It never ceases to amaze me how events of the past can still have the capacity to strike a chord with us today. The subject matter of Oldham Coliseum’s current production of Bread & Roses should hardly resonate with the good folk in this part of the world. After all it concerns events surrounding the mill-workers strike in Lawrence, Massachusetts, USA in 1912. Yet, despite the happenings occurring over a 100 years ago, the lessons from those times are as relevant today as they were back then.
Some things are destined to be top draw. Take Happy Days, Samuel Beckett’s famous play that is being produced by the Royal Exchange, directed by Sarah Frankcom and starring Maxine Peake. You have all the ingredients for a recipe for success. A powerhouse theatre house, an award winning artistic director, one of the region’s premier thespians and a play by a playwright that is often celebrated.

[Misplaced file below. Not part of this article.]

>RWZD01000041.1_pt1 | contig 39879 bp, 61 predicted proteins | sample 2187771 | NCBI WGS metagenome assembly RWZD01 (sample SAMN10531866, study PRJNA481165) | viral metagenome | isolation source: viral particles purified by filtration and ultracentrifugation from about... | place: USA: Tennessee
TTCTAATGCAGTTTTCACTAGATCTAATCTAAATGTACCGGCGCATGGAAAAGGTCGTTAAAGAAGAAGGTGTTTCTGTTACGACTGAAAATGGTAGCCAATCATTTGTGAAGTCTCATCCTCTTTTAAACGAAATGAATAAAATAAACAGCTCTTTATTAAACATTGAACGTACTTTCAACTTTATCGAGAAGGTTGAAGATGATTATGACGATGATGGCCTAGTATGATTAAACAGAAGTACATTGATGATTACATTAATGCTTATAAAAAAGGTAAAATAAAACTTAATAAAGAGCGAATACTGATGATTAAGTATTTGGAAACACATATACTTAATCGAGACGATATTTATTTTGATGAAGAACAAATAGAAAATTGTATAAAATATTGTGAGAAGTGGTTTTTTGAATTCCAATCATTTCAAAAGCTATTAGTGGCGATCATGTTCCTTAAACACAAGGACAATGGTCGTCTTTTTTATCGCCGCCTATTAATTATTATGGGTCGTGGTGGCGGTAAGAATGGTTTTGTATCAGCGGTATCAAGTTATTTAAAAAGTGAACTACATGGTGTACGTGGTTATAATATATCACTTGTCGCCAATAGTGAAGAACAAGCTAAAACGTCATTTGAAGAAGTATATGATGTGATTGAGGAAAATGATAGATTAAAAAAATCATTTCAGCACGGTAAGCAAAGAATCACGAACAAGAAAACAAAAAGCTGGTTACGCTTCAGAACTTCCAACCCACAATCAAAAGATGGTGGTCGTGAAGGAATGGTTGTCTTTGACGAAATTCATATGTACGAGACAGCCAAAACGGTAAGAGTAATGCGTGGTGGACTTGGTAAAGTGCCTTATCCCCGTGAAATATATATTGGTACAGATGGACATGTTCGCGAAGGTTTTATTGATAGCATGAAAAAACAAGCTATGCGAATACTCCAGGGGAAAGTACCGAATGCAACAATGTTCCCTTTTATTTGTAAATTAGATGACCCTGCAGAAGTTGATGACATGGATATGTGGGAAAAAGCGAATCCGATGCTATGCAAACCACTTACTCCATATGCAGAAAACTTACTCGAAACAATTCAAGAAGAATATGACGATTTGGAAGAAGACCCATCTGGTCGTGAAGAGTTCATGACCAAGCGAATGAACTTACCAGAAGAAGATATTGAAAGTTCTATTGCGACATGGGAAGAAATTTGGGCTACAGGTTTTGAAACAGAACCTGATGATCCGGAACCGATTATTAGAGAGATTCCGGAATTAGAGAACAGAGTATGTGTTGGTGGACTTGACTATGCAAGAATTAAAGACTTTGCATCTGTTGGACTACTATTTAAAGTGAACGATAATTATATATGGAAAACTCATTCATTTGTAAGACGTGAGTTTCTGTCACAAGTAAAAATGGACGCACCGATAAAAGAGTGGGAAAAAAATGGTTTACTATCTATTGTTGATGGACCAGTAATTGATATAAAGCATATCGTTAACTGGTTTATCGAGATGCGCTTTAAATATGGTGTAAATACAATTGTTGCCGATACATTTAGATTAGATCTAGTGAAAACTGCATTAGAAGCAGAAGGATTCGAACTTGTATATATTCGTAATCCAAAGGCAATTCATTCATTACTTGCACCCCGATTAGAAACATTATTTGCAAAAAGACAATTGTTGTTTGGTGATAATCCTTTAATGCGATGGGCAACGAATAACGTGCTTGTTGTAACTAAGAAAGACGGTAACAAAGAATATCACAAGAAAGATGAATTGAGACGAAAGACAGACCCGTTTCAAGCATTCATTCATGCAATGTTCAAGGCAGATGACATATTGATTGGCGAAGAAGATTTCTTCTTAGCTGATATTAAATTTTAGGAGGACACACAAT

“Have you ever read anything by Chekhov?”
It was the damning denouement given by the kind of theatregoers you’d expect to be in the audience watching a play by Chekhov at the Royal Exchange in Manchester. We’d just finished watching a tour de force from RashDash, who had co-produced along with the Royal Exchange a new version of Chekhov’s celebrated play, Three Sisters, and quite frankly it was one of the most memorable evening’s theatre that I’ve had the pleasure to watch in recent memory.
You’d be forgiven to having some trepidation in going to watch The Jungle Book at The Lowry this week. The Children’s Touring Partnership have adapted the Rudyard Kipling tale from his books for a family orientated musical. A bold move considering that there is a more famous Disney version that most people have come to love and cherish. Nonetheless, this Jungle Book version more than stands on its own two feet that appeals to all ages and has you tapping your feet to the show tunes.